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Want to hunt alligators in South Carolina? You have 3 days to apply

Brunswick County sheriff’s deputies watch as an alligator measuring over 12 feet ambles off N.C. 133 near Belville, after an hour-long “squat off” with law enforcement and wildlife officials in 1994.
Brunswick County sheriff’s deputies watch as an alligator measuring over 12 feet ambles off N.C. 133 near Belville, after an hour-long “squat off” with law enforcement and wildlife officials in 1994. AP

South Carolina’s alligator hunting season is still months away, but you have only three days to apply for a permit to hunt the crocs.

The deadline to apply online for this year’s public alligator hunting season and the Wildlife Management Area alligator hunting season is 11:59 p.m. Thursday. Applications are available at www.dnr.sc.gov/wildlife/alligator/index.html.

The American alligator – Alligator mississippiensis is the only crocodilian native to South Carolina, according to the S.C. Department of Natural Resources..

Though once listed as a federally endangered species, populations have rebounded and the alligator’s status has been upgraded to threatened due to its similarity of appearance to the threatened American crocodile, the department says on its alligator website page

The state’s alligator populations have done so well that the Department of Natural Resources started a hunting season in 2008.

American alligators can live to be 60 or older and grow to at least 13 feet in length.

This 8-foot alligator was seen roaming Bluffton's Pinecrest neighborhood for at least a year, but things came to a head Saturday night when the alligator was found in the middle of the street and residents could not pass by. As the Beaufort County

North Carolina wildlife officials are talking about the possibility of recreational alligator hunting in the state for the first time since 1973, the Observer reported on May 30.

Allen Boynton, the N.C. Wildlife Resources Commission’s wildlife diversity program coordinator, told the Jacksonville Daily News that an Alligator Task Force is seeking public input on what residents think of the idea of reviving a regional alligator hunting season. Population control is the motivating factor, officials said.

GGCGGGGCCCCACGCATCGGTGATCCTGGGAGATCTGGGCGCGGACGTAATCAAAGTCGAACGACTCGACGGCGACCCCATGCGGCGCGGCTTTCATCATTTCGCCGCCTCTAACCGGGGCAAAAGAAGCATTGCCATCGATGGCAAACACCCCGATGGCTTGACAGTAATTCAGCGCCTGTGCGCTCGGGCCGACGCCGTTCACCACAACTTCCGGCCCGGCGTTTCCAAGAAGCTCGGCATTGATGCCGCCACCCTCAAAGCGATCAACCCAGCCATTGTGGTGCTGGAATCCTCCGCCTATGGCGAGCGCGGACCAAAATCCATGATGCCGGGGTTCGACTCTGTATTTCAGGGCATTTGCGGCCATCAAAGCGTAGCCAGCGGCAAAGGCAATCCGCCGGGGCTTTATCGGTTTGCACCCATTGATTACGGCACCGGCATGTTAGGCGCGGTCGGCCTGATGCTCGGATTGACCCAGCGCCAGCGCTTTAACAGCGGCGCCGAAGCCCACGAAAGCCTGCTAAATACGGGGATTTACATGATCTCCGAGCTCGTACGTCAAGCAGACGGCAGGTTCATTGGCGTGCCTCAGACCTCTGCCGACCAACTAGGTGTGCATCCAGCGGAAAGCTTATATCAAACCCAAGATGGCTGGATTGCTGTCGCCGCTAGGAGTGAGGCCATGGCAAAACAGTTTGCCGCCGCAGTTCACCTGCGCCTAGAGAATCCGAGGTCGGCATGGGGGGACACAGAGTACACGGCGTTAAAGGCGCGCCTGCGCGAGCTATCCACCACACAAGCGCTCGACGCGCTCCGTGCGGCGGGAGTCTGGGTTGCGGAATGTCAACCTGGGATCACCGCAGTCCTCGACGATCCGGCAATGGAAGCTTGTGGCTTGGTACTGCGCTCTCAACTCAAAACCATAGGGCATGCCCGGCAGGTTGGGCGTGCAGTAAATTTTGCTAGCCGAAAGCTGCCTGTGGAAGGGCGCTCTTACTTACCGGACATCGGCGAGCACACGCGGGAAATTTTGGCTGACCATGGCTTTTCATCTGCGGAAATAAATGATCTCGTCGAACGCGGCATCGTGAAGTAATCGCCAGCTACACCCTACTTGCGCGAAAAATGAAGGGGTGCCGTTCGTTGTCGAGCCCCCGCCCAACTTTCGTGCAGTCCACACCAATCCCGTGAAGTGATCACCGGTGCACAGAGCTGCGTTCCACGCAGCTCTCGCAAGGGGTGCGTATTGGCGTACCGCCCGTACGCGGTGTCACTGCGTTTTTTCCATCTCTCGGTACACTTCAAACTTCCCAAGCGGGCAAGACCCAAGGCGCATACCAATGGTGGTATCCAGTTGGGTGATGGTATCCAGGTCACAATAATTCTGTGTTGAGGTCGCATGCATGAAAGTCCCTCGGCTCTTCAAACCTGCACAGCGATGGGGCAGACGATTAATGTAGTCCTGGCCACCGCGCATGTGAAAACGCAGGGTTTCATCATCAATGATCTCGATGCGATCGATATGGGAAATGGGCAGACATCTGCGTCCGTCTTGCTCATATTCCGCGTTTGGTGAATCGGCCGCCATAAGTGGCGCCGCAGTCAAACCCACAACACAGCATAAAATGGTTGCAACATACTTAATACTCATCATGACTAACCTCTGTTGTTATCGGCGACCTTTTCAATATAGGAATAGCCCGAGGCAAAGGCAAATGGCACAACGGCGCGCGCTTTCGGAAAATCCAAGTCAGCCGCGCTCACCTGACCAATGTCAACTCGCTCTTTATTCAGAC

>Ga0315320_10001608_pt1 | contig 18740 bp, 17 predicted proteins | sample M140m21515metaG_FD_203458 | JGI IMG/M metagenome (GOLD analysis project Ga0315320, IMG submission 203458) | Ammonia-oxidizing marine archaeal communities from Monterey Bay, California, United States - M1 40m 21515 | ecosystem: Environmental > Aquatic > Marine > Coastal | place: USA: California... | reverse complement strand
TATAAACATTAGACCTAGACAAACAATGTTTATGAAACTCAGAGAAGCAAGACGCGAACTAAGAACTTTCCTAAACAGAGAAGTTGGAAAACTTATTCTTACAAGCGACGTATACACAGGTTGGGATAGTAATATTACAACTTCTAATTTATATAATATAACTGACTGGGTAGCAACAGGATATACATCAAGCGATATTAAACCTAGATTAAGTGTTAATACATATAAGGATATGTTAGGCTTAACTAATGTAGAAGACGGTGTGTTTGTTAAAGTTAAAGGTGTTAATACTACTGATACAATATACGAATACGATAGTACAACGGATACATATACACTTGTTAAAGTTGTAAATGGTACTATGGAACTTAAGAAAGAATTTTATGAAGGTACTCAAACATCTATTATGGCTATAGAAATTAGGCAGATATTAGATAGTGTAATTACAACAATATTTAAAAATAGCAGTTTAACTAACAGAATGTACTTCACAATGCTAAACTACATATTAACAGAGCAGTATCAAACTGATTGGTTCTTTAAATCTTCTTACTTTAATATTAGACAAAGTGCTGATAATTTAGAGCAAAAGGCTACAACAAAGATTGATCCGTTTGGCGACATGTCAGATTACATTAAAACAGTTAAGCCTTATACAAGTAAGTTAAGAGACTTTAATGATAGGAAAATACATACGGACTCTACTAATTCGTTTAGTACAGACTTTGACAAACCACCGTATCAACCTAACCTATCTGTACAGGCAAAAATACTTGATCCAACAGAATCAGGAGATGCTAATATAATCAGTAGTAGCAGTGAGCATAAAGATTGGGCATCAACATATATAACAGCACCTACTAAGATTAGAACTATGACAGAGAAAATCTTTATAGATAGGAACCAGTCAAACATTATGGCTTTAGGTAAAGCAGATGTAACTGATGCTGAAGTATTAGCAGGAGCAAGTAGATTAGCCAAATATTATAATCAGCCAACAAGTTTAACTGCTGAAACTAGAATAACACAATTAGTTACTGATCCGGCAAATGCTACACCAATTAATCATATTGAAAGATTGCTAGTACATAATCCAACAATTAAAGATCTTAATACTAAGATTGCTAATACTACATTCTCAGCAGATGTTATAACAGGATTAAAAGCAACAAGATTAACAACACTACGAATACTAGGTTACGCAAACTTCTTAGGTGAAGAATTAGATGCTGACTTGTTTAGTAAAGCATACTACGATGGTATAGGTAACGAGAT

“There’s a possibility of hunting, at least in the southeast corner of the state, in some form or fashion,” Boynton told the Daily News. “What we would recommend  is that we start where there’s the most alligators and the most alligator habitat  Start it slow and go from there.”

In South Carolina, a $10 non-refundable application fee is required to apply for the public lands hunt, and a $15 non-refundable application fee is charged to apply for the WMA alligator hunt.

A randomized computer drawing based on a preference point system determines which hunters are selected. Applicants can apply and pay fees only online or at one of the walk-up counters at an S.C. Department of Natural Resources Regional Office in Clemson, Florence, Columbia and Charleston.

This year’s season begins at noon Sept. 9 and lasts until noon Oct. 14.

A thousand permits are available for the public lands alligator hunt. The coastal plain is divided into four alligator management units with 250 permits allocated for each unit.

Applicants can select the option to be considered for any number or all of the units, but the issued permit will allow them to hunt in only one unit per season.

If selected, the hunter must pay $100 for the permit, and one harvest tag is required to be paid online through the same online alligator hunting application system. All selected hunters and assistants must have a hunting license, and, if a non-resident, must pay the non-resident alligator hunting fee.

Unsuccessful applicants will accumulate preference points for future alligator hunt drawings, according to the Department of Natural Resources. Preference points add to the likelihood of being drawn in future years, officials said. All hunters will be notified via email beginning in mid-July of their selection status.

The wildlife management area alligator hunt is a special draw hunt, in which the person selected can take up to three assistants and have access to either portions of the Bear Island or Santee Coastal Reserve wildlife management areas for one hunt period – noon Monday to noon Saturday.

Four hunt periods are available during the Wildlife Management Area alligator hunting season. Permits cost $500 for residents and $800 for nonresidents.

Two permits are available for each hunt period on both the Bear Island and Santee Coastal Reserve areas, for a total of four hunters, plus assistants per week, and 16 total available permits per season. All WMA hunters and assistants must have a hunting license, WMA permit, and if a non-resident, pay the non-resident alligator hunting fee.

A second WMA tag is available for an alligator from 4 to 7 feet in length for $75.

All of the collected fees support the Alligator Management Program’s research and management, and conservation of the American alligator in South Carolina.

Joe Marusak: 704-358-5067, @jmarusak

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